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Given the factors of $2$ integers $a$ and $b$, can you find the factors of the sum of $a$ and $b$ without first multiplying the factors to get $a$ and $b$? This is just something I recently thought of and became curious about. If it is possible, how would one go about doing it?

Example: factors of $a: 3,7$ and factors of $b : 2,2,3 $. What are factors of $a + b$ without first doing $3 \cdot 7$ and $2 \cdot 2 \cdot 3$ and then adding them together and then factoring it?

EDIT: I slightly mis-worded my question and I think I fixed the wording.

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    $\begingroup$ $6$ isn't a prime factor. You can reduce your work by finding common factors ($3$ in your case), but from there it's... tricky. When $a+b=c$, statements about factors of $a$, $b$ and $c$ are usually something related to abc conjecture. $\endgroup$ – Abstraction Dec 4 '15 at 14:38
  • $\begingroup$ @Abstraction Woops, that 6 was supposed to be a 3. I fixed it. $\endgroup$ – EnderShadow Dec 4 '15 at 15:14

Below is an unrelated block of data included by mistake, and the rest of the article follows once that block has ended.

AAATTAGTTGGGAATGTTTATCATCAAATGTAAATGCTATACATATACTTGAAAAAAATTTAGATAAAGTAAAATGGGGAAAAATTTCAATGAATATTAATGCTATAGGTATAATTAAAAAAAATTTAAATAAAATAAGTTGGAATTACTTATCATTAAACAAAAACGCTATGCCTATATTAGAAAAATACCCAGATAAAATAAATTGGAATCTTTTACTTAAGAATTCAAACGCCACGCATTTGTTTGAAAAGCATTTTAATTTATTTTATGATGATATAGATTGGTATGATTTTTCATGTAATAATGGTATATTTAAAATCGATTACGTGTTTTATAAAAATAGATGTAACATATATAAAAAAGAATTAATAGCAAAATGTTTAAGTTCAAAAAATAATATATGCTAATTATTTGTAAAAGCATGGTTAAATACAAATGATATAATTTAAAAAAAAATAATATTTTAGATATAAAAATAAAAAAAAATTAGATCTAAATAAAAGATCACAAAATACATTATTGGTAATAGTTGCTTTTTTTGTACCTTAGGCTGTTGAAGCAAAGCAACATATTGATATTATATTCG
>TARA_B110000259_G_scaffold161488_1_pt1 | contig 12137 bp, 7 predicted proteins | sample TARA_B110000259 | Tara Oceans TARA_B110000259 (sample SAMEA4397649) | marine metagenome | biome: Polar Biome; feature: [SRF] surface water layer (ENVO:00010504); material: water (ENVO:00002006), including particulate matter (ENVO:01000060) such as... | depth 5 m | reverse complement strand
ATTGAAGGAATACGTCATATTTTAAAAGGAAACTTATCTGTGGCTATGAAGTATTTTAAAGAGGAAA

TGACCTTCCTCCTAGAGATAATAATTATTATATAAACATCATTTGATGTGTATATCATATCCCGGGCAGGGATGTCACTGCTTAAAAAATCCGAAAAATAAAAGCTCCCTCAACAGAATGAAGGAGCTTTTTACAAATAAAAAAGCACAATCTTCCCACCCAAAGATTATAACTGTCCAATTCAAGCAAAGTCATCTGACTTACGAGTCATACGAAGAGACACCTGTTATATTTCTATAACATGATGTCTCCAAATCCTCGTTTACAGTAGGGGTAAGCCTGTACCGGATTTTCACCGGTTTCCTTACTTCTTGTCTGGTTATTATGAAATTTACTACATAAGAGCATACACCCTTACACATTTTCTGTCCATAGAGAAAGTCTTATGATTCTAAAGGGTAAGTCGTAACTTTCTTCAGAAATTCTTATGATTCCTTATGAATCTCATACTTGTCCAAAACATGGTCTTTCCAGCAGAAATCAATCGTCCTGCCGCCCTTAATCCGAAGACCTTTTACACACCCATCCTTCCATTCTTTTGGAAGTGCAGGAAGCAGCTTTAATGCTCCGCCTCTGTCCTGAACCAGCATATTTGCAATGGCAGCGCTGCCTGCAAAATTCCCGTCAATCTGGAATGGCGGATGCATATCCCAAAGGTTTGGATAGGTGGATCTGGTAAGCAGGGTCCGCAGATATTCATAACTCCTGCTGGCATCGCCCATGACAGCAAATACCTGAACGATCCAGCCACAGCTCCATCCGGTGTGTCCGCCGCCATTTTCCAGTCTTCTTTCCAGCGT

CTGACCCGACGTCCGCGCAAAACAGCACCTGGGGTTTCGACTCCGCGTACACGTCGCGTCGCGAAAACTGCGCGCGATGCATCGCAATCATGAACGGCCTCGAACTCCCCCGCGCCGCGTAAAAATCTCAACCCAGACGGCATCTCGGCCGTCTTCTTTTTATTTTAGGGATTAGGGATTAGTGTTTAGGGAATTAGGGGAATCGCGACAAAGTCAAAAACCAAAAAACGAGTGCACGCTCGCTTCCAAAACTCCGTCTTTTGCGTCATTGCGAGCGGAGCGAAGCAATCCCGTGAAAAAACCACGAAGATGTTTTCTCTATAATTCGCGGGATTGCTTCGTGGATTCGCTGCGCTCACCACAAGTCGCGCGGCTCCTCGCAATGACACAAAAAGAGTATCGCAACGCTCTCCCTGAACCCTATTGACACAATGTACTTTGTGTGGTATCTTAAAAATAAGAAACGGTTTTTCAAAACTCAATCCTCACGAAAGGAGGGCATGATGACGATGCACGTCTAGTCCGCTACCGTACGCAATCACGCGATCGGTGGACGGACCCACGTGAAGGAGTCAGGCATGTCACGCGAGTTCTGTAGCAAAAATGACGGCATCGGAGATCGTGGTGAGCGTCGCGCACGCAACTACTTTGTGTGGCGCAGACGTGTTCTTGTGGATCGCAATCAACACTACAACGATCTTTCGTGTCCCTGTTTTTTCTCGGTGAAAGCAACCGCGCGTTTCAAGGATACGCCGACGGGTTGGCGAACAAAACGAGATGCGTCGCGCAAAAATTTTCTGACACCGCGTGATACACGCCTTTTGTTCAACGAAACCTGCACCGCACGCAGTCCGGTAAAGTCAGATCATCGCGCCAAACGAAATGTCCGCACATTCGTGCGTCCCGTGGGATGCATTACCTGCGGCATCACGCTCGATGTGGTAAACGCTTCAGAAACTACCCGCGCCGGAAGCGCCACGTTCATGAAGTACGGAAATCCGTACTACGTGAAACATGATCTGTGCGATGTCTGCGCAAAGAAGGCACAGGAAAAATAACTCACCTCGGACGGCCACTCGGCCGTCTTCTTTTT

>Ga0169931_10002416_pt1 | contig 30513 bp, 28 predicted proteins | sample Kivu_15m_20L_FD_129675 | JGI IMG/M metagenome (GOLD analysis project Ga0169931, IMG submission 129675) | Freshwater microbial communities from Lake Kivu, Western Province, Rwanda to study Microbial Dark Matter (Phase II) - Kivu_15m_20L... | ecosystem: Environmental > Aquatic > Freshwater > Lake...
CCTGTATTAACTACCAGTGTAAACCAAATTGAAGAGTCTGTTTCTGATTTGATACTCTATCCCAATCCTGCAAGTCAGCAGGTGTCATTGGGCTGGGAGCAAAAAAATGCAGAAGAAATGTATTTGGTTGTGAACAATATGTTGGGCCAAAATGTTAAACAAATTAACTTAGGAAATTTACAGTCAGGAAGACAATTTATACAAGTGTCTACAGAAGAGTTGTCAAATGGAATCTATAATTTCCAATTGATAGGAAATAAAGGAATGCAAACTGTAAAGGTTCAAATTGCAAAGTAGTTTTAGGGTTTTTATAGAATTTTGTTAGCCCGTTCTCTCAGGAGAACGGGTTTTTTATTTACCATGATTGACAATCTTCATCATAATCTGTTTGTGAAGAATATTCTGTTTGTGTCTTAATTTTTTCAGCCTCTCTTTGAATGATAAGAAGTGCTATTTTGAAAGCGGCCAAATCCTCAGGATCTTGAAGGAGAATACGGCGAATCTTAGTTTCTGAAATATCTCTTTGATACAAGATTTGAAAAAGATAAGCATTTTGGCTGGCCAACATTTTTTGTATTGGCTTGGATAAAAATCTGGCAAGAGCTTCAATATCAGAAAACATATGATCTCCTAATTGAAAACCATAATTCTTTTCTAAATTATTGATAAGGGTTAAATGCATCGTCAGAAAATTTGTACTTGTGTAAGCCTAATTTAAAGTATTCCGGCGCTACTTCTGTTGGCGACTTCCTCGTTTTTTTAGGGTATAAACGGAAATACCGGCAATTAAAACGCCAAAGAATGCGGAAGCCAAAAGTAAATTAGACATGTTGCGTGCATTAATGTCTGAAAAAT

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    $\begingroup$ 3*(7+2*2). Don't know that you'll find an easier way. $\endgroup$ – Morgan Rodgers Dec 4 '15 at 15:17
  • $\begingroup$ @MorganRodgers I realized I slightly misworded the question. $\endgroup$ – EnderShadow Dec 4 '15 at 17:04
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You won't find an easier way. If you could, then you'd have an efficient factorisation algorithm, since any odd integer $n$ is $\frac{n+1}{2} + \frac{n-1}{2}$; inductively, we'd be able to factor $\frac{n \pm 1}{2}$ efficiently, and hence $n$ efficiently. But integer factorisation is a notoriously hard problem (on which the security of the Internet still rests, in many places!), so if there were an easy way like this, we'd have heard about it already.

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